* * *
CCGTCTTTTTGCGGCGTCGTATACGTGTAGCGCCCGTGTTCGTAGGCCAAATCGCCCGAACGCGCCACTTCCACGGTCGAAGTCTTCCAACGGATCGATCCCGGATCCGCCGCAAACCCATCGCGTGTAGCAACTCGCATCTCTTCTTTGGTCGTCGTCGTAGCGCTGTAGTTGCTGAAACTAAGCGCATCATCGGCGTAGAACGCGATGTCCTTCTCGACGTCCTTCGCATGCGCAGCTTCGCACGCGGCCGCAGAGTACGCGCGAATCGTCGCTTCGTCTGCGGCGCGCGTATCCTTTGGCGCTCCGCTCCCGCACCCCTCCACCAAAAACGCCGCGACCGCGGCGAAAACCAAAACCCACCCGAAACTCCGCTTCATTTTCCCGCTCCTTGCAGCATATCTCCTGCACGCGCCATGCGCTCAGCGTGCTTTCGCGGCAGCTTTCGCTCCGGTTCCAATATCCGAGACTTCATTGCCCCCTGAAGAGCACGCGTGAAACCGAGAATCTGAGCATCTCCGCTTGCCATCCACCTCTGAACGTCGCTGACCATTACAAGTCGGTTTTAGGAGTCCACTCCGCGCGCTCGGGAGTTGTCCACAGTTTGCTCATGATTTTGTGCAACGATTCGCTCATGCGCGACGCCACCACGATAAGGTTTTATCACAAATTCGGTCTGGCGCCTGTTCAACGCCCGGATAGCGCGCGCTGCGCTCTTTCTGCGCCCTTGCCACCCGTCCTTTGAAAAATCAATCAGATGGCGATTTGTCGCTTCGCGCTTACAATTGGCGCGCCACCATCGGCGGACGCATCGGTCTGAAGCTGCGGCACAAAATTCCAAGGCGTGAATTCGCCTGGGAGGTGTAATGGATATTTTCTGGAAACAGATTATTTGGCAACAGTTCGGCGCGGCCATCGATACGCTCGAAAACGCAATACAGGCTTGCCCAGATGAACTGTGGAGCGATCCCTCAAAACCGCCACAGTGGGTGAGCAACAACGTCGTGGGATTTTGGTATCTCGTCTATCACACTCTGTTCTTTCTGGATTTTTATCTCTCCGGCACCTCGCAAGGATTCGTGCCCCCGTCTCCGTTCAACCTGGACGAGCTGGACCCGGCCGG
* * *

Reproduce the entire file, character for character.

CCGTCTTTTTGCGGCGTCGTATACGTGTAGCGCCCGTGTTCGTAGGCCAAATCGCCCGAACGCGCCACTTCCACGGTCGAAGTCTTCCAACGGATCGATCCCGGATCCGCCGCAAACCCATCGCGTGTAGCAACTCGCATCTCTTCTTTGGTCGTCGTCGTAGCGCTGTAGTTGCTGAAACTAAGCGCATCATCGGCGTAGAACGCGATGTCCTTCTCGACGTCCTTCGCATGCGCAGCTTCGCACGCGGCCGCAGAGTACGCGCGAATCGTCGCTTCGTCTGCGGCGCGCGTATCCTTTGGCGCTCCGCTCCCGCACCCCTCCACCAAAAACGCCGCGACCGCGGCGAAAACCAAAACCCACCCGAAACTCCGCTTCATTTTCCCGCTCCTTGCAGCATATCTCCTGCACGCGCCATGCGCTCAGCGTGCTTTCGCGGCAGCTTTCGCTCCGGTTCCAATATCCGAGACTTCATTGCCCCCTGAAGAGCACGCGTGAAACCGAGAATCTGAGCATCTCCGCTTGCCATCCACCTCTGAACGTCGCTGACCATTACAAGTCGGTTTTAGGAGTCCACTCCGCGCGCTCGGGAGTTGTCCACAGTTTGCTCATGATTTTGTGCAACGATTCGCTCATGCGCGACGCCACCACGATAAGGTTTTATCACAAATTCGGTCTGGCGCCTGTTCAACGCCCGGATAGCGCGCGCTGCGCTCTTTCTGCGCCCTTGCCACCCGTCCTTTGAAAAATCAATCAGATGGCGATTTGTCGCTTCGCGCTTACAATTGGCGCGCCACCATCGGCGGACGCATCGGTCTGAAGCTGCGGCACAAAATTCCAAGGCGTGAATTCGCCTGGGAGGTGTAATGGATATTTTCTGGAAACAGATTATTTGGCAACAGTTCGGCGCGGCCATCGATACGCTCGAAAACGCAATACAGGCTTGCCCAGATGAACTGTGGAGCGATCCCTCAAAACCGCCACAGTGGGTGAGCAACAACGTCGTGGGATTTTGGTATCTCGTCTATCACACTCTGTTCTTTCTGGATTTTTATCTCTCCGGCACCTCGCAAGGATTCGTGCCCCCGTCTCCGTTCAACCTGGACGAGCTGGACCCGGCCGG